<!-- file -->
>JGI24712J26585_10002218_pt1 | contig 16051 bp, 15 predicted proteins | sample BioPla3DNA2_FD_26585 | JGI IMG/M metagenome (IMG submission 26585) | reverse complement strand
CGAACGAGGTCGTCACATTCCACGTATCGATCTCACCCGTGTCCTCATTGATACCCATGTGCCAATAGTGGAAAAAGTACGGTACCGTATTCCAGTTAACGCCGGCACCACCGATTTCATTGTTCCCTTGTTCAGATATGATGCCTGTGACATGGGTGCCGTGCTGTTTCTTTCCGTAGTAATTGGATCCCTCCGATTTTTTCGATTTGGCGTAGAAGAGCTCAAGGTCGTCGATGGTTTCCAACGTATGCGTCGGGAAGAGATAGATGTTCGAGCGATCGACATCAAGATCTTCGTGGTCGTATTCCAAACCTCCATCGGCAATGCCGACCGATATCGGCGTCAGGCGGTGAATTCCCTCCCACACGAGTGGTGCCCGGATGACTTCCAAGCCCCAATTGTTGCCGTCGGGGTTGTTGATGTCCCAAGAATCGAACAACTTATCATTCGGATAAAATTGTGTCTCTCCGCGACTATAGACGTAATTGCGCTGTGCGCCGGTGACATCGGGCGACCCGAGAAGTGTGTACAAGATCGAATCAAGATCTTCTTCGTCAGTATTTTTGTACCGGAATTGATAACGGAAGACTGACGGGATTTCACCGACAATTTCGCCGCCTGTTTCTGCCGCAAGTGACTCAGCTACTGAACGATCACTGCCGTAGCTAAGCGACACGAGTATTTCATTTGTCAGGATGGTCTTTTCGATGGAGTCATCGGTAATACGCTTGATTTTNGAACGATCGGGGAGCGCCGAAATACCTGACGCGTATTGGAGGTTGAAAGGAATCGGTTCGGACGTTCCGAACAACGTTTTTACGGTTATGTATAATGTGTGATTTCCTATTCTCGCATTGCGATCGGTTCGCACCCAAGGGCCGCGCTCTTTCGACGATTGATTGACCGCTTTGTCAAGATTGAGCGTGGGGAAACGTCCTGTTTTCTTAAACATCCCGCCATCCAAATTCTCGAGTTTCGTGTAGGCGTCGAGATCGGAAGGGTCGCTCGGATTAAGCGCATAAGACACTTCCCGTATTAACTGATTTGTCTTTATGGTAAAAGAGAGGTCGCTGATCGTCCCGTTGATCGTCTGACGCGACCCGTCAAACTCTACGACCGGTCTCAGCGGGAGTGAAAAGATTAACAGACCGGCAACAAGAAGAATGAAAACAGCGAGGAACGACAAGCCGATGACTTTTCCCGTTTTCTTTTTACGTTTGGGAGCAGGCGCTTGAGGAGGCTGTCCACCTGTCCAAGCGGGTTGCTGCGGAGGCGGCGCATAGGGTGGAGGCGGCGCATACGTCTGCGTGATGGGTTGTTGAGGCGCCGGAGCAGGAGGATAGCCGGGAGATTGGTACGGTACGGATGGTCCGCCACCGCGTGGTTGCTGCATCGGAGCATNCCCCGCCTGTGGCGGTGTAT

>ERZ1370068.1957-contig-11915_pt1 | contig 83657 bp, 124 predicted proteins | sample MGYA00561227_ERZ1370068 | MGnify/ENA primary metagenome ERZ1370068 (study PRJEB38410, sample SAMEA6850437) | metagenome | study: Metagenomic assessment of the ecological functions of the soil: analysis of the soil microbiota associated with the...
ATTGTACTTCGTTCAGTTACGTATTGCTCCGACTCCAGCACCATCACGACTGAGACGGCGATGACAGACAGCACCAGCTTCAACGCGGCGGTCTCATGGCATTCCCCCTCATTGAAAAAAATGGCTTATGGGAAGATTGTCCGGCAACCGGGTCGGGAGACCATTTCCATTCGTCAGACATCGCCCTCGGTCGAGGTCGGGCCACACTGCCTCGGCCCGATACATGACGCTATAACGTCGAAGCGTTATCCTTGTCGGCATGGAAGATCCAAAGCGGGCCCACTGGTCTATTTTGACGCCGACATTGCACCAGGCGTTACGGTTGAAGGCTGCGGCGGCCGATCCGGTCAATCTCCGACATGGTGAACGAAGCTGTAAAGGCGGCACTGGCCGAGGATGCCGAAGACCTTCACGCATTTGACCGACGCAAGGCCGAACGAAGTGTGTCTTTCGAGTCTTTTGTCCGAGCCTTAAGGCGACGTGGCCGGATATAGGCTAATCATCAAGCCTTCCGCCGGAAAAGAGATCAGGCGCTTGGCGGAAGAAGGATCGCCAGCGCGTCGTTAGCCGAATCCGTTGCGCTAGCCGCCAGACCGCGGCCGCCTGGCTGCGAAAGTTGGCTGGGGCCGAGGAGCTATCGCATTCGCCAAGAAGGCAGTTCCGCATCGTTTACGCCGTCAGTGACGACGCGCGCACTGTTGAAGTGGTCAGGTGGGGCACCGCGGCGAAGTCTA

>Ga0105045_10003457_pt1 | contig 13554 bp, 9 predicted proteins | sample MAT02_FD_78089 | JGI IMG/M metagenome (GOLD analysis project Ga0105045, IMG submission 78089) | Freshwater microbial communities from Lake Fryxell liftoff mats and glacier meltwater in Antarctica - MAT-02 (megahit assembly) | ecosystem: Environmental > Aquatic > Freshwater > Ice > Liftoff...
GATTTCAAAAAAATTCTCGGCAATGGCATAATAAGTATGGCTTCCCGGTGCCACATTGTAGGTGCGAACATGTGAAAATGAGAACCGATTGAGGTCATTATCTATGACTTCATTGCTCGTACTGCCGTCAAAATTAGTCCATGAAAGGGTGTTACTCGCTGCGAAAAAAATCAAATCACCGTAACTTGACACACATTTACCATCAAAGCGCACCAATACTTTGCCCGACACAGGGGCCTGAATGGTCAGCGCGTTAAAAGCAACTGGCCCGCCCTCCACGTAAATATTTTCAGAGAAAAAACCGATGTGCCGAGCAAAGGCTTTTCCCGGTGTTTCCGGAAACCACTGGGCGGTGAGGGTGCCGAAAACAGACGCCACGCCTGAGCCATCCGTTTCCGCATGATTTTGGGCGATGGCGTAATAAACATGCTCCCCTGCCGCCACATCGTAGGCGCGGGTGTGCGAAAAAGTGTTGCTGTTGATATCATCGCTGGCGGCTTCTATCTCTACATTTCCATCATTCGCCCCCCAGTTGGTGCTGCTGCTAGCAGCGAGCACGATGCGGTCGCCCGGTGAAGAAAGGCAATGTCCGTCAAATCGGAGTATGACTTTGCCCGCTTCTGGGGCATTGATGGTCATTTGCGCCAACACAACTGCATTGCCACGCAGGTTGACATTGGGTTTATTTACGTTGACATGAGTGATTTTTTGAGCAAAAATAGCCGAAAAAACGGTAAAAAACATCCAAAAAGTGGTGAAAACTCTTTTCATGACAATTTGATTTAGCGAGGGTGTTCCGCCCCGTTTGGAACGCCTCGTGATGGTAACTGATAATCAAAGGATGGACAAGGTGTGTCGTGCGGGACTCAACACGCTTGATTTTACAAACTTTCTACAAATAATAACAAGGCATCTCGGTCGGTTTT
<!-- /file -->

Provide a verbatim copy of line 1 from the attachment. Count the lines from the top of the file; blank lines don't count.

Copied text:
>JGI24712J26585_10002218_pt1 | contig 16051 bp, 15 predicted proteins | sample BioPla3DNA2_FD_26585 | JGI IMG/M metagenome (IMG submission 26585) | reverse complement strand